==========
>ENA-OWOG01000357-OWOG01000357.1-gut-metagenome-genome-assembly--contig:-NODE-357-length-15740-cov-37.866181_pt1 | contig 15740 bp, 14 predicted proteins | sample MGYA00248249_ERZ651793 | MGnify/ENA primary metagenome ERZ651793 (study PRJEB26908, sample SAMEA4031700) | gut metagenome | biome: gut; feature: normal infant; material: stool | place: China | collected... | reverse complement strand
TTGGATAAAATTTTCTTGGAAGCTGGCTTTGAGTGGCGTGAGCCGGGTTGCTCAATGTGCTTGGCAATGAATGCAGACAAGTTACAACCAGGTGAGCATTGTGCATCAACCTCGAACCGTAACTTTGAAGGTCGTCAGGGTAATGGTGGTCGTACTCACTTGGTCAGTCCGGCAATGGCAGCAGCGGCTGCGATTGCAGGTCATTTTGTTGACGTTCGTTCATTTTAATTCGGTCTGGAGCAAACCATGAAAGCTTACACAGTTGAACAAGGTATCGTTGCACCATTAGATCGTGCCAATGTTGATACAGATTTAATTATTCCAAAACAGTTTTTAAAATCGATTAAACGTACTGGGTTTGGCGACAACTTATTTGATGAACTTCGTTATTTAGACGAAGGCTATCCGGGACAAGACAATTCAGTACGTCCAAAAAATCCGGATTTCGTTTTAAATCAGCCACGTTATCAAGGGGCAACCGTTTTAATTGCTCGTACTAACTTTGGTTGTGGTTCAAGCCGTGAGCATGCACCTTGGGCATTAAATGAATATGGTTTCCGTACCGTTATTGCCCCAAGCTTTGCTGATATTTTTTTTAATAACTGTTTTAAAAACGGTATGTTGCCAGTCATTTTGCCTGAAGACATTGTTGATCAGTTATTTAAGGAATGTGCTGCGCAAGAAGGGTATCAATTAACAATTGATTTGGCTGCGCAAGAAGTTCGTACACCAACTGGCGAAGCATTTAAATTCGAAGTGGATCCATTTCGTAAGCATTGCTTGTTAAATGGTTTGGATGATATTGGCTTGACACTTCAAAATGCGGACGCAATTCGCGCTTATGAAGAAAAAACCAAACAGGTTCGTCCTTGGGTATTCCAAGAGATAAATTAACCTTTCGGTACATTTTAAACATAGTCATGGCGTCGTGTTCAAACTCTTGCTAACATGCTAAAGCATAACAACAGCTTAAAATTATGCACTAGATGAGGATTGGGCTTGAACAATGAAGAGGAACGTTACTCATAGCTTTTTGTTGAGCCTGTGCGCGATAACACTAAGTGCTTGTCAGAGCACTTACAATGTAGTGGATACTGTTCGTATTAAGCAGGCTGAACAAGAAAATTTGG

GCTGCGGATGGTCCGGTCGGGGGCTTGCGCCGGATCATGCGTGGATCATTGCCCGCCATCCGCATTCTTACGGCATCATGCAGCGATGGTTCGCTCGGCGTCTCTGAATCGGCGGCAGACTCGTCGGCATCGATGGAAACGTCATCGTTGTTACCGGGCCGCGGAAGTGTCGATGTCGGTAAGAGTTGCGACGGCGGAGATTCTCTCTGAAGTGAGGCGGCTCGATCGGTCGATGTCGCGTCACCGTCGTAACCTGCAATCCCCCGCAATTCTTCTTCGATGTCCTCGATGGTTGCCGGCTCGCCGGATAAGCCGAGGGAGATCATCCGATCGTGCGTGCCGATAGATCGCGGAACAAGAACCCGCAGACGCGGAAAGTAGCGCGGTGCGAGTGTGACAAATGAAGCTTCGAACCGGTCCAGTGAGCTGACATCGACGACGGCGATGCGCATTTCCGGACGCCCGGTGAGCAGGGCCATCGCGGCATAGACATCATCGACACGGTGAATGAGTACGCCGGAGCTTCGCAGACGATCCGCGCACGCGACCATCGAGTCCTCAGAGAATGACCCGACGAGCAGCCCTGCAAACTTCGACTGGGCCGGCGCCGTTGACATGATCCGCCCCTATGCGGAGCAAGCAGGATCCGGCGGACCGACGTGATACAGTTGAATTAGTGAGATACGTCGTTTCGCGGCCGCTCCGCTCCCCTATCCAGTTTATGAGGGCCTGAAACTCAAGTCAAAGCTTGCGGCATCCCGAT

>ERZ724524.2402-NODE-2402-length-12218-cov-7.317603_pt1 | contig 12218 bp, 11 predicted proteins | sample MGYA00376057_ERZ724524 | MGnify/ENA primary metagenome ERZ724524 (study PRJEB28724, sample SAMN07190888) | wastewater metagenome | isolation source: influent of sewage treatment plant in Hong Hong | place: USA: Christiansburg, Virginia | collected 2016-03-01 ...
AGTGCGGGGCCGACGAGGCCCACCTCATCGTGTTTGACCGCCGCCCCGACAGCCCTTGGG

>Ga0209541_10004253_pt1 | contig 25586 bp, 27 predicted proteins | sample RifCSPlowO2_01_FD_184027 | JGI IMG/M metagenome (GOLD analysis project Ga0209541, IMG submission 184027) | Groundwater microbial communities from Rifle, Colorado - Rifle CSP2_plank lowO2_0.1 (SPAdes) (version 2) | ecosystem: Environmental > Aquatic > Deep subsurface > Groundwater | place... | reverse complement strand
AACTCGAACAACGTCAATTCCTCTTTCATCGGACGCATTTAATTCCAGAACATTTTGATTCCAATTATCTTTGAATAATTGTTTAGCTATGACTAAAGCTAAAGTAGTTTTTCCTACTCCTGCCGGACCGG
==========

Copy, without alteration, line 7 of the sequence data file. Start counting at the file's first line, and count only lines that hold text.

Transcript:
AACTCGAACAACGTCAATTCCTCTTTCATCGGACGCATTTAATTCCAGAACATTTTGATTCCAATTATCTTTGAATAATTGTTTAGCTATGACTAAAGCTAAAGTAGTTTTTCCTACTCCTGCCGGACCGG